‘Generation Flux’ Equipped to Deal With Change

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Robert Safian, editor and managing director of Fast Company Magazine, started his keynote session, Lessons of Innovation, by describing what Fast Company was and what sets it apart from other publications that focus on more traditional business segments. “We consider ourselves non-traditional business media focused on more creative businesses,” he stated.

It is a distinction that has put the publication in the unique position of seeking out and featuring up-and-coming, as well as established, organizations poised to make major changes in the world of business. “These changes are happening dramatically,” Safian said. “The idea of a global, mobile, interconnected world we once imagined is the world we are living in today. This is not the change and hyperbole of the ’90s. It’s real, it’s broad and it’s dramatic and we have to learn to deal with it.”

 
 Robert Safian of Fast Company Magazine spoke of broad and dramatic change.
Safian described our current fiscally and socially unsettled times as “Generation Flux” and clarified that the term applies to both this period of accelerating change in our economy and to a group of people. “It is not defined by an age but more a psychographic, a type of person best equipped to deal with change,” he explained. “A person with a fixed mindset believes when you become an adult you are who you are and agree with that old saying ‘you can’t teach an old dog new tricks.’ A growth mindset recognizes that you’re only beginning when you do something new and that you will not be good at it. In fact, you will probably be bad. There will be embarrassment and they don’t care. They know that with time and hard work they will get it.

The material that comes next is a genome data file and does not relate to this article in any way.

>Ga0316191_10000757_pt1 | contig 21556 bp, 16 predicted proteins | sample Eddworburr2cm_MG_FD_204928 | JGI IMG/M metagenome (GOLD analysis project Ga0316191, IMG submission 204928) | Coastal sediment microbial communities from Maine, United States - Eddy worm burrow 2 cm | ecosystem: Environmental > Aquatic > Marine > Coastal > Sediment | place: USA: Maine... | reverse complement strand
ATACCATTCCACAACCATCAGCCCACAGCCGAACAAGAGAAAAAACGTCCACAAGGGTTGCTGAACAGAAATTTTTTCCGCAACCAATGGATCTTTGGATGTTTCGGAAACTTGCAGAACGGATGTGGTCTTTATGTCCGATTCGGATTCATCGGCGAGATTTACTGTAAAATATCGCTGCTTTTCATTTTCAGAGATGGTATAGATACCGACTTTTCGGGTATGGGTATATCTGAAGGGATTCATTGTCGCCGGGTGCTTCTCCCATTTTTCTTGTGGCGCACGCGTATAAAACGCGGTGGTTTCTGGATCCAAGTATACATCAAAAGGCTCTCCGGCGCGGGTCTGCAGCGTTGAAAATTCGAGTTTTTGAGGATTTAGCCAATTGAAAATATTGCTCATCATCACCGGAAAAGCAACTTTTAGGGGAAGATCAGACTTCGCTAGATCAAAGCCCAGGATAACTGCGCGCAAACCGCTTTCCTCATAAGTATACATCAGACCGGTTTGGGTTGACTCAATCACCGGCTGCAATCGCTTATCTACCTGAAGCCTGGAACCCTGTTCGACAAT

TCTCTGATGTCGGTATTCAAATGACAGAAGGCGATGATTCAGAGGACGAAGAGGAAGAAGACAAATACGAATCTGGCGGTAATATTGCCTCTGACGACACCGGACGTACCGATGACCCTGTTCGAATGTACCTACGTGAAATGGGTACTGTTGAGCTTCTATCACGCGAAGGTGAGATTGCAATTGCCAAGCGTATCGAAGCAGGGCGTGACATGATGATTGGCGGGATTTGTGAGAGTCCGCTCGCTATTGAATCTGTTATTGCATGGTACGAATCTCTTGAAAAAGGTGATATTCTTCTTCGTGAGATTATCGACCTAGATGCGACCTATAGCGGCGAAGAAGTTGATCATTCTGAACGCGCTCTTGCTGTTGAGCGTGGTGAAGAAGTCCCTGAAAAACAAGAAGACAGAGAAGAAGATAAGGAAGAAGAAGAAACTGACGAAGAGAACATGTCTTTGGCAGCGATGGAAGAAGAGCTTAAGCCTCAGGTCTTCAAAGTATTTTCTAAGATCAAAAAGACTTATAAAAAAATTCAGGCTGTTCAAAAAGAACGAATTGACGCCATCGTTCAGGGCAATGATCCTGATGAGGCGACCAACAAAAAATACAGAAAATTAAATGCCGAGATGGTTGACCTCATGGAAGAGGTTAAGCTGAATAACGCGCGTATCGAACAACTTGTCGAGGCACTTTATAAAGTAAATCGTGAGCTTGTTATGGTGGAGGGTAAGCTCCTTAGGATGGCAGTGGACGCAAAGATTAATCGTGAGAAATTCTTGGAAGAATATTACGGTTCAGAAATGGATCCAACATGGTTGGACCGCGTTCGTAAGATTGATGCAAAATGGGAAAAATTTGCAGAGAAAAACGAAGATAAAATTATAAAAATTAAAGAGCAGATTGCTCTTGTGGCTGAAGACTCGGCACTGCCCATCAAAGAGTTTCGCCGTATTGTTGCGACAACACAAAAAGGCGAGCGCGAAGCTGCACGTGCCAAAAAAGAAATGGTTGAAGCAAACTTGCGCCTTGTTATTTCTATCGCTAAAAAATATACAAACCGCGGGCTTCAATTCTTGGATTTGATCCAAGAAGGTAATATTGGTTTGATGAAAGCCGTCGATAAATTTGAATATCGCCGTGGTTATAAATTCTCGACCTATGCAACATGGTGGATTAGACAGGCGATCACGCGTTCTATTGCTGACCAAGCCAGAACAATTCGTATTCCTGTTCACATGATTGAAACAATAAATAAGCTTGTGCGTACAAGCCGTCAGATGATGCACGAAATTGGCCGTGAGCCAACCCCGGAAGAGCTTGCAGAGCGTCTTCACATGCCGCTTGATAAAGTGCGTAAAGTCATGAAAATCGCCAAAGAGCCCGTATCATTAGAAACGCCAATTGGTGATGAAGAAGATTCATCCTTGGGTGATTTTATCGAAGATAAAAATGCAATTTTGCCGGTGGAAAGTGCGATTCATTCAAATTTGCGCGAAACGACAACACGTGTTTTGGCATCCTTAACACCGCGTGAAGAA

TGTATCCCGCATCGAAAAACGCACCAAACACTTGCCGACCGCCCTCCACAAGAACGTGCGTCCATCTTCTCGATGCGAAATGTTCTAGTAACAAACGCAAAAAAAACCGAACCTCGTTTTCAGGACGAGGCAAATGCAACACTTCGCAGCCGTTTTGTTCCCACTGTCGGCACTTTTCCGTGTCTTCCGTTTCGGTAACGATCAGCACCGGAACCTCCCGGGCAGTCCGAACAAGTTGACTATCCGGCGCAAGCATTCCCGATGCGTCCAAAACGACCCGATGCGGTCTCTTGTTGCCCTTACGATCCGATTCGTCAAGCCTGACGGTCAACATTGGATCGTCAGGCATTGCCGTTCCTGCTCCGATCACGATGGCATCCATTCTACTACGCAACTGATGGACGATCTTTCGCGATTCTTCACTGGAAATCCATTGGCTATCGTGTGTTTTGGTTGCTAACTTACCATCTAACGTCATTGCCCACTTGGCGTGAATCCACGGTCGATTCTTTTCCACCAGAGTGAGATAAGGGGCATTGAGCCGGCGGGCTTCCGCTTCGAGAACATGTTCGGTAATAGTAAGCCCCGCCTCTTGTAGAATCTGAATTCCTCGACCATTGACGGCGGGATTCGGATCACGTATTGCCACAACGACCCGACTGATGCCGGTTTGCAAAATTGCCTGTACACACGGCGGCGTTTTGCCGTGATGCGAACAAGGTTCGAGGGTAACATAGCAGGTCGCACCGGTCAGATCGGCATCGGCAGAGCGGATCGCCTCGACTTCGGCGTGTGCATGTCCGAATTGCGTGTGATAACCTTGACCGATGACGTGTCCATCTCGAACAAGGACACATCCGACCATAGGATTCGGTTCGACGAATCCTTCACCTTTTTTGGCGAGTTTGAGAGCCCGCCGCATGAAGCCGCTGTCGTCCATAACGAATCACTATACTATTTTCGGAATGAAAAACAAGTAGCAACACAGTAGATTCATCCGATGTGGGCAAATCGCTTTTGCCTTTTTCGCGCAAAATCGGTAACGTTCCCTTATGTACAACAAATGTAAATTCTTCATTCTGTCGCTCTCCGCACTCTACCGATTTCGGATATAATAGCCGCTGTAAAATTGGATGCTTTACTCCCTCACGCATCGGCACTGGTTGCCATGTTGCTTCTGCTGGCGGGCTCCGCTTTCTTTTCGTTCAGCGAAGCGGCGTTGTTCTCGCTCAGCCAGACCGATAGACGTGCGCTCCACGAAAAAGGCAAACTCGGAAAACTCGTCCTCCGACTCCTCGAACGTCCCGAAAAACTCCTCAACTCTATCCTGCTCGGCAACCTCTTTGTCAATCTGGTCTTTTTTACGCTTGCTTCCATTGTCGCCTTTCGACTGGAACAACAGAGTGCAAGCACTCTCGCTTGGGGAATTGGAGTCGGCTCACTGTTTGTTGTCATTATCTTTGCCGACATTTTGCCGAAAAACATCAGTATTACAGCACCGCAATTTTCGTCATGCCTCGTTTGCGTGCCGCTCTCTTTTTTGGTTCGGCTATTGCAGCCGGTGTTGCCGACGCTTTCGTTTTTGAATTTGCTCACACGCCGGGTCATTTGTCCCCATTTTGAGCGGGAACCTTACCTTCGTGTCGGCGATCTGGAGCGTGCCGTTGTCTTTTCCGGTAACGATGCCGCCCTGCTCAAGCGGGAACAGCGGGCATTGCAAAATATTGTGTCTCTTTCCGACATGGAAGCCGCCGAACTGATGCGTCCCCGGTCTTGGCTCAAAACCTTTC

“Disruption is rippling through everything, every industry. It’s happening everywhere. Today, we recognize that we don’t know what the new rules are and for the first time in a very long time we are living in a world of chaos,” he acknowledged. “This is an opportunity for some of us, those of us who can take advantage of it. That’s who I consider Generation Flux. Generation Flux is a mindset and a willingness to adapt. The most important skill in the age of flux is the ability to add new skills.”

According to Safian, “Nostalgia is a trap in this age. It is not helpful to be stuck on what worked before; we have to move forward. Do not pigeonhole yourself or your business about what it is or where it might go. There are fast companies and there are fast parts of slow companies. You have to figure out to what extent you are willing to be the fast part of a company and how resilient you will be to resistance.

“We can change people’s perceptions of us and the things that we do if we focus on the possibilities and not the fear,” he said. “Forget the fear of failure. Failure is a badge of honor. Failure breeds and encourages risk taking which is endemic to Generation Flux.”

Safian left the room with this thought, “Charles Darwin, the father of evolution, said it best over 100 years ago: ‘It is not the strongest species that will survive. It is not the most intelligent. It is the one most adaptable to change.’”

dcarroll@jobson.com